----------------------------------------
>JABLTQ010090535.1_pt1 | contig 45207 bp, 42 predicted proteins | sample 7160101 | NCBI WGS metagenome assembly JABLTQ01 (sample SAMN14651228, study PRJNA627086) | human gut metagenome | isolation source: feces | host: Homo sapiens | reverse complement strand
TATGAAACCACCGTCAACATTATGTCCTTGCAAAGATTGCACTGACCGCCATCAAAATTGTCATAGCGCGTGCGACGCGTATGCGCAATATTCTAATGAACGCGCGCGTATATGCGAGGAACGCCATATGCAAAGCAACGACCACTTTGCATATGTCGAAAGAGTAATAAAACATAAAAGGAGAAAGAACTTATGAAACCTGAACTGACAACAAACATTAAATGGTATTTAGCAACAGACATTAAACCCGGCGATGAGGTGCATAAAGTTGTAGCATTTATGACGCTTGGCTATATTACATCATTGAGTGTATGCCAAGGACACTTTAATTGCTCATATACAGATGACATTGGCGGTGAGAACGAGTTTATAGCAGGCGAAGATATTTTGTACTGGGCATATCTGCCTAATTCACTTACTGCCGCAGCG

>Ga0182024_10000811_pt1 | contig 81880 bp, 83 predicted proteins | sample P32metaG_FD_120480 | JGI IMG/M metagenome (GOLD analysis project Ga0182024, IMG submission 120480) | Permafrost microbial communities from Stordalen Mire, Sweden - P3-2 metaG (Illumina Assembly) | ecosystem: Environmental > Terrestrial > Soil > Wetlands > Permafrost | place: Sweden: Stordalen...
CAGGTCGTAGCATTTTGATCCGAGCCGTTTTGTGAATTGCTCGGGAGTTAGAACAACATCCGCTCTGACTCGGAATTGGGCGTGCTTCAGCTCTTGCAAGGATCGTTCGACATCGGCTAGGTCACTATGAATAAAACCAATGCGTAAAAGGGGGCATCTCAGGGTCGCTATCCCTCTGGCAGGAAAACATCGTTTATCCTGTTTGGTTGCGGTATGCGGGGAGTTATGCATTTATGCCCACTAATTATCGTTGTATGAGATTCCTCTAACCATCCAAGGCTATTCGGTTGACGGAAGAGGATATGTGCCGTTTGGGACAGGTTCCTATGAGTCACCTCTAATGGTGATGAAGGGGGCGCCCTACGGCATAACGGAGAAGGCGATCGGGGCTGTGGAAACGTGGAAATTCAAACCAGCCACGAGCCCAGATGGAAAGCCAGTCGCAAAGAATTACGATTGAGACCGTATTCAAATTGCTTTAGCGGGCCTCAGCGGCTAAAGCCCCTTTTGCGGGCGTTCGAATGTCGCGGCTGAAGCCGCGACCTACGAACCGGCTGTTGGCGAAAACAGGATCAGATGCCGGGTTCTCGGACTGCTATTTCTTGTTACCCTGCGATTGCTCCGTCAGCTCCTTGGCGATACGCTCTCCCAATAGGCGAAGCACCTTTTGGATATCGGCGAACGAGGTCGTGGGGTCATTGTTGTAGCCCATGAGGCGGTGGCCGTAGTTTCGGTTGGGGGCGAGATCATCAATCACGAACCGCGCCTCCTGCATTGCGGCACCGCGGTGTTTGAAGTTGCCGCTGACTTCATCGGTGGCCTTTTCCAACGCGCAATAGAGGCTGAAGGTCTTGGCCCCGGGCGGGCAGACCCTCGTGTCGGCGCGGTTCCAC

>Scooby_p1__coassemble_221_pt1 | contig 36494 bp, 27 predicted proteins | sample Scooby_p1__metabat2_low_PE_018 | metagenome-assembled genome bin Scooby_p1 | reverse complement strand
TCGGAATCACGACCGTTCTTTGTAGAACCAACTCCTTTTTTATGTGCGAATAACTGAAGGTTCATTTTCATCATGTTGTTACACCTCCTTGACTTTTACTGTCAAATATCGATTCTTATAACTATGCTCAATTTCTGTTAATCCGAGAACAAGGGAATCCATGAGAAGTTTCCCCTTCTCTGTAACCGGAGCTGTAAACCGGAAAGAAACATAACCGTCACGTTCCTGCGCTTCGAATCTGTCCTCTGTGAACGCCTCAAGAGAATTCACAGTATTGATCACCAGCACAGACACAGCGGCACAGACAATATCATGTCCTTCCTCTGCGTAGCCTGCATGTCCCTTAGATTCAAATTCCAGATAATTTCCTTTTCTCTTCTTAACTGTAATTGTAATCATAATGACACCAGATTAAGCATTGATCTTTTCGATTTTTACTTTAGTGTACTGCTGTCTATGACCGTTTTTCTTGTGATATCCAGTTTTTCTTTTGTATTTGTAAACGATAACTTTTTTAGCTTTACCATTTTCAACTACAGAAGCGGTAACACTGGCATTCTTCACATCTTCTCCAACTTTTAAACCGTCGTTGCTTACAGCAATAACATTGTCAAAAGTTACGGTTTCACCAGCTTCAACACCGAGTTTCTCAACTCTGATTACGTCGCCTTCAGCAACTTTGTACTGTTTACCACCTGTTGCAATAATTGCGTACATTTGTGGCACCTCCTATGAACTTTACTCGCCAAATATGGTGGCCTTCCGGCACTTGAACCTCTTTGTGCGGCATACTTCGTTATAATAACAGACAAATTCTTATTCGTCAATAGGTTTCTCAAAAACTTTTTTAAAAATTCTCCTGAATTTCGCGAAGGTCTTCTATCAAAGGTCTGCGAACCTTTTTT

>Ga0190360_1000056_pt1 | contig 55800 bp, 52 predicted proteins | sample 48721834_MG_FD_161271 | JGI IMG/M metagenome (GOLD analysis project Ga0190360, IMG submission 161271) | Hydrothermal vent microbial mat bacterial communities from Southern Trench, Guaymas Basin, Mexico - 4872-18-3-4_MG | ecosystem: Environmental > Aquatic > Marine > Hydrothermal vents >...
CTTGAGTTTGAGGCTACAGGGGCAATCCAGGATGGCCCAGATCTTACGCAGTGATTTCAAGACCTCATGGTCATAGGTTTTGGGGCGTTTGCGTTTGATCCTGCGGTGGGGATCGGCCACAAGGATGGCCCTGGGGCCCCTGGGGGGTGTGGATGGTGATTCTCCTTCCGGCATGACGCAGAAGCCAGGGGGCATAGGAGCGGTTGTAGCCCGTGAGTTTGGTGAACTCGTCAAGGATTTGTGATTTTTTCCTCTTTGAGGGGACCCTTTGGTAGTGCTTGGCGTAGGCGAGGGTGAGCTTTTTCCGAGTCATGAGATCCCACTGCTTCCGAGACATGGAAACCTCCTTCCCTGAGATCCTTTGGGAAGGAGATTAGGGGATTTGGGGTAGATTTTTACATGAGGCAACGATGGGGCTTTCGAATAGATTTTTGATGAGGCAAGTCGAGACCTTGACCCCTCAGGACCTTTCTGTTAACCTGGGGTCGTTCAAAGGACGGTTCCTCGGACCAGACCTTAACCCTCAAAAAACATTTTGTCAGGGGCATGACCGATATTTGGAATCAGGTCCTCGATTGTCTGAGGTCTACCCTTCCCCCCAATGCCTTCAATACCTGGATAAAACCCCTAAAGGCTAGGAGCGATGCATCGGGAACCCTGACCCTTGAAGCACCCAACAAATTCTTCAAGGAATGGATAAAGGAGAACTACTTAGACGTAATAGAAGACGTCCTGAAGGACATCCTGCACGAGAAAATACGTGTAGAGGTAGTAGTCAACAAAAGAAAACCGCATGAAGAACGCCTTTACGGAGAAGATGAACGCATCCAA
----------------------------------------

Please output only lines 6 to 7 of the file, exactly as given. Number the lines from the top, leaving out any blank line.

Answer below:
TCGGAATCACGACCGTTCTTTGTAGAACCAACTCCTTTTTTATGTGCGAATAACTGAAGGTTCATTTTCATCATGTTGTTACACCTCCTTGACTTTTACTGTCAAATATCGATTCTTATAACTATGCTCAATTTCTGTTAATCCGAGAACAAGGGAATCCATGAGAAGTTTCCCCTTCTCTGTAACCGGAGCTGTAAACCGGAAAGAAACATAACCGTCACGTTCCTGCGCTTCGAATCTGTCCTCTGTGAACGCCTCAAGAGAATTCACAGTATTGATCACCAGCACAGACACAGCGGCACAGACAATATCATGTCCTTCCTCTGCGTAGCCTGCATGTCCCTTAGATTCAAATTCCAGATAATTTCCTTTTCTCTTCTTAACTGTAATTGTAATCATAATGACACCAGATTAAGCATTGATCTTTTCGATTTTTACTTTAGTGTACTGCTGTCTATGACCGTTTTTCTTGTGATATCCAGTTTTTCTTTTGTATTTGTAAACGATAACTTTTTTAGCTTTACCATTTTCAACTACAGAAGCGGTAACACTGGCATTCTTCACATCTTCTCCAACTTTTAAACCGTCGTTGCTTACAGCAATAACATTGTCAAAAGTTACGGTTTCACCAGCTTCAACACCGAGTTTCTCAACTCTGATTACGTCGCCTTCAGCAACTTTGTACTGTTTACCACCTGTTGCAATAATTGCGTACATTTGTGGCACCTCCTATGAACTTTACTCGCCAAATATGGTGGCCTTCCGGCACTTGAACCTCTTTGTGCGGCATACTTCGTTATAATAACAGACAAATTCTTATTCGTCAATAGGTTTCTCAAAAACTTTTTTAAAAATTCTCCTGAATTTCGCGAAGGTCTTCTATCAAAGGTCTGCGAACCTTTTTT

>Ga0190360_1000056_pt1 | contig 55800 bp, 52 predicted proteins | sample 48721834_MG_FD_161271 | JGI IMG/M metagenome (GOLD analysis project Ga0190360, IMG submission 161271) | Hydrothermal vent microbial mat bacterial communities from Southern Trench, Guaymas Basin, Mexico - 4872-18-3-4_MG | ecosystem: Environmental > Aquatic > Marine > Hydrothermal vents >...